I reckon that message could well resonate with the sizeable proportion of the British electorate that is clearly fed up with old-school British politics and the political elite.
The second development to which I referred at the outset of this piece came with the Syrian crisis. It’s one that Mr Corbyn and his advisers may need to address urgently.
Boiled to its essence, this week the world’s leaders meeting at the UN have been discussing this running Middle East sore of several years’ standing (and possibly many more to come).
There’s already an informal ‘coalition of the West’ seeking to bomb the hell out of ISIS (or is it ISIL?) from the air but without deploying ‘boots on the ground’ (a strategy which, uniformly all military brass hats agree, won’t work in practice) – this against a background where they’d all also like to get rid of the tyrannical beast that is Syrian president Bashar al-Assad.
Meanwhile Russia, through its embodiment in the form of President Putin, has a distinctly different viewpoint – and one sometimes feels that Russia/Putin adopts it as a matter of principle, i.e. whatever the USA and the West seeks to promote at any particular time, Russia/Putin takes the exact opposite line.
Mr Putin operates decisively precisely because he doesn’t have to worry about democracy – well, not in a real sense. The Russian population is unused to it and habitually allows its politburo of leaders to simply ‘get on with it’, whatever ‘it’ is. Which Mr Putin does.
He brushes away all Western concerns about his belligerent attitude to foreign policy and geo-politics with the attitude “Come off it. The West (i.e. America and its allies) has deliberately and covertly interfered in the internal affairs of other countries all around the world since the year dot in order to advance their own causes. Why, therefore, do any of you consider that you have any right to get agitated when I do it?”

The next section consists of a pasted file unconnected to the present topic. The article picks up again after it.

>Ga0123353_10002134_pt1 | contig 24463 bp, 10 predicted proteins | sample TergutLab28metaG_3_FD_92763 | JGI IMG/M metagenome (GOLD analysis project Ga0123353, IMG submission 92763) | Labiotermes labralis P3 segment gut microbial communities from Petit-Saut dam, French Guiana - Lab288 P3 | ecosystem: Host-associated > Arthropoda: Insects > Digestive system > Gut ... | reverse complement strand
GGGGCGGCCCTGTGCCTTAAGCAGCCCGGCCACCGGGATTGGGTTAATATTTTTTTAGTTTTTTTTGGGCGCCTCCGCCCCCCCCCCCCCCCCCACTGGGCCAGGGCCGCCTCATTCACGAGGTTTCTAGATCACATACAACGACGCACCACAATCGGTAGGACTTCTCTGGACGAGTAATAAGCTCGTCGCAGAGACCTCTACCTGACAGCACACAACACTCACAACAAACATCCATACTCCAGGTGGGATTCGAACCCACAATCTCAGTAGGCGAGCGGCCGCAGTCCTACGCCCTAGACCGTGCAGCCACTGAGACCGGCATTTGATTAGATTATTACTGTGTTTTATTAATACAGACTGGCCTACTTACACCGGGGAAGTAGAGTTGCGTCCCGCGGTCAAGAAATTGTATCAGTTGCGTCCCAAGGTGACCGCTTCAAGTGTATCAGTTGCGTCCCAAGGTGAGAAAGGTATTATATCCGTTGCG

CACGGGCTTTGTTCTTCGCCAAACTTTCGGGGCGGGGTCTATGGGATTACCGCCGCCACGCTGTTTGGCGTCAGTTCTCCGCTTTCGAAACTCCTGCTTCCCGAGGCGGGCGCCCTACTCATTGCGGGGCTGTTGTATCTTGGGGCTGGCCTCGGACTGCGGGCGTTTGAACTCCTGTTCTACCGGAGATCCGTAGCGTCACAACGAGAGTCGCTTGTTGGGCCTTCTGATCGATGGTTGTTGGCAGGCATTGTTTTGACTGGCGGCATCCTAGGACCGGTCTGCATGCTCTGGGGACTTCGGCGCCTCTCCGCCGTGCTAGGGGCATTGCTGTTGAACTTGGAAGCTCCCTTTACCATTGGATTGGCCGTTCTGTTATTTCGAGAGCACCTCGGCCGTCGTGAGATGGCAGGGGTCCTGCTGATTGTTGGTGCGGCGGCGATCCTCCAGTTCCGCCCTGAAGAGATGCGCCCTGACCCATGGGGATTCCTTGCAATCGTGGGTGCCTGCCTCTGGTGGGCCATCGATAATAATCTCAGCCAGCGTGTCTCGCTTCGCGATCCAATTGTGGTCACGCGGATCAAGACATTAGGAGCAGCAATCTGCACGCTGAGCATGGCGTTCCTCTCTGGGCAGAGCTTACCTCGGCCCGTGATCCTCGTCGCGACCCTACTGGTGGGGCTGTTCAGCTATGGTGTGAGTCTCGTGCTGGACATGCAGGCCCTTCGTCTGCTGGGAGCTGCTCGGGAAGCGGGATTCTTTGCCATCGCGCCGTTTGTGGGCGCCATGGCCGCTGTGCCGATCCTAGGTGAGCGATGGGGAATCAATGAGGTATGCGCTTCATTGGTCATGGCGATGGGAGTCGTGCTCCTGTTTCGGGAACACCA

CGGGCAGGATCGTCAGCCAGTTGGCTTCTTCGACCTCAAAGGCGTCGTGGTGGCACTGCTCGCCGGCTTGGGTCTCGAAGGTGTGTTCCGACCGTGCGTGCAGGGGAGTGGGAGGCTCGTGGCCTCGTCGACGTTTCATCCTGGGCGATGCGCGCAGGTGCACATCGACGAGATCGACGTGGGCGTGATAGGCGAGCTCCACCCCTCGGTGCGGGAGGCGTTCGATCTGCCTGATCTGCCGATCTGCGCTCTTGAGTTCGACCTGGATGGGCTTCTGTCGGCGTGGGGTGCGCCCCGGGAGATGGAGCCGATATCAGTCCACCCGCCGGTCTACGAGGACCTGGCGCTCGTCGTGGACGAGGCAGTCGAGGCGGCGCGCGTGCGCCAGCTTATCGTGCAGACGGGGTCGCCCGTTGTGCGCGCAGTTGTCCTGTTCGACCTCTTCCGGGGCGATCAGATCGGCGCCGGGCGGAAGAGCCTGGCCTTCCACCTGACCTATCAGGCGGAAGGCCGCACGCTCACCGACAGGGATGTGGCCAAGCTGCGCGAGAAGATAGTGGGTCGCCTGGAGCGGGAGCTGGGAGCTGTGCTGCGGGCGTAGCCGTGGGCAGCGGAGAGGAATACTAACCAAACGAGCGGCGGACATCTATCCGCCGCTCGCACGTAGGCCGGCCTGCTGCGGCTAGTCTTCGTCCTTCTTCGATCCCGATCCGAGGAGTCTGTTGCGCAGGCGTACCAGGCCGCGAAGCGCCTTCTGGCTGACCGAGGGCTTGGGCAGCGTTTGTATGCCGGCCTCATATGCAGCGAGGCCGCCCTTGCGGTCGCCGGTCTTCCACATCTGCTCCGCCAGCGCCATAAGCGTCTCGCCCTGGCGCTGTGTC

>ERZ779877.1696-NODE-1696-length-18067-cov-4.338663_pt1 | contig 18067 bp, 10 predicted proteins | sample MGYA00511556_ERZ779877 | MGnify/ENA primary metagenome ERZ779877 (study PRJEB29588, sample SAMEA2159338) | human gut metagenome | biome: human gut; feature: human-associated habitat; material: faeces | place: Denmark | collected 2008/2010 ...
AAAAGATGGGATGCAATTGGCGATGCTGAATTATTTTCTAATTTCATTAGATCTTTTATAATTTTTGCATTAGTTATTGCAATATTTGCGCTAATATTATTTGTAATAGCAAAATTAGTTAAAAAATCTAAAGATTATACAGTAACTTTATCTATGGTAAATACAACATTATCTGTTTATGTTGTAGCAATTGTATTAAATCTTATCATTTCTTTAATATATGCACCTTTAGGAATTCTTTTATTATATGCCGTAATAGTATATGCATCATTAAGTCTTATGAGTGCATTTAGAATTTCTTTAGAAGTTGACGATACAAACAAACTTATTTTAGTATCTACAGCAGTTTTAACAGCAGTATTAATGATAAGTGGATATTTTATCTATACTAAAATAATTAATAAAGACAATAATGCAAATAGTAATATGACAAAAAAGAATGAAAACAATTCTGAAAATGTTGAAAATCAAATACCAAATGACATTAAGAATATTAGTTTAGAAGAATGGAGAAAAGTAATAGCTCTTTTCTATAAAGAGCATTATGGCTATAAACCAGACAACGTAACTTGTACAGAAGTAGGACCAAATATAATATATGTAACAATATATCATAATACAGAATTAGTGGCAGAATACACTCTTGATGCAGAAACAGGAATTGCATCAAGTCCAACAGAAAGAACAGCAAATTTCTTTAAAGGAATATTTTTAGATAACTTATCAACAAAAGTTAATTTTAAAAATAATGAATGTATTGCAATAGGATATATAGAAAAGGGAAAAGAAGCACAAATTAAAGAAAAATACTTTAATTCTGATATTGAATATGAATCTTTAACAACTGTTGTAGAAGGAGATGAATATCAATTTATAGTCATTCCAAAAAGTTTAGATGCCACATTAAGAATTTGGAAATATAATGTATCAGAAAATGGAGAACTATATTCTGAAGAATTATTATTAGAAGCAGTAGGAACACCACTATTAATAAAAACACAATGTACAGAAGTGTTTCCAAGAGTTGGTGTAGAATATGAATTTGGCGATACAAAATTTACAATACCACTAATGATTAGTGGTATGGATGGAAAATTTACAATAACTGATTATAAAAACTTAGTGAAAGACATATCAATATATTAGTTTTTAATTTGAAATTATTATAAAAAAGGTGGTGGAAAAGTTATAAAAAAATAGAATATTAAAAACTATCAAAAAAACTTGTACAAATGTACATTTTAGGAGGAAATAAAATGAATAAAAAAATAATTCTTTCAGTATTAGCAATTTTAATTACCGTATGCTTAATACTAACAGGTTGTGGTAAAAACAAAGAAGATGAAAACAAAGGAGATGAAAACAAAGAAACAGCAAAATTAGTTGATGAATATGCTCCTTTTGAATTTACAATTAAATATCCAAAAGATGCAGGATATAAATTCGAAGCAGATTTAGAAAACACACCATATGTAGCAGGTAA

One can see his point.
There’s no refuge in trying to peddle the line “But we’re doing it for the good of the world” and/or even “We have God on our side” – because Putin would challenge the West’s right to claim either (“So, let’s get this straight – it’s okay if you do it, but not if I do?”).
And so, as of yesterday, we now have Russia bombing ISIL targets, citing the fact that it’s all in accordance with international law because their ally President Assad has invited them into his country for the purpose.
This stance troubles the West because – yonks ago now, when the West had convinced itself that the alleged ‘Arab Spring’ uprisings were a short-cut route to getting rid of various loony tyrants and thereby perhaps establishing both peace in our time and liberal democracies throughout the Middle East – Assad was one of those identified as a prime loony anti-West tyrant and therefore a key target for the chop.
Let’s get this straight – I’m no apologist for Mr Putin. Quite how in logic (or in his own strange mind) he can square his forceful attack upon the West at the UN for acting contrary to international law with his recent adventures in the Crimea and the Ukraine, I’m sure nobody knows. Not even him.
However, going back to our blessed new Labour leader for a moment.
I’d love to know how he would act to defend Europe, still less Britain (if indeed at all) if Russia ever decided to expand its ‘influence’ into say the Baltic states … e.g. even Finland … Norway … Sweden … Denmark … and, er, why not Scotland(?) … via air space invasions by its air force and/or even ‘boots on the ground’.
Still, I suppose under this new style of politics that Mr Corbyn is bringing us, if someone asks him the question, he could no doubt work out the answer on the back of a cigarette packet and announce it from the sanctity of his local coffee shop perhaps by tomorrow (Friday) or, worst case, by the weekend …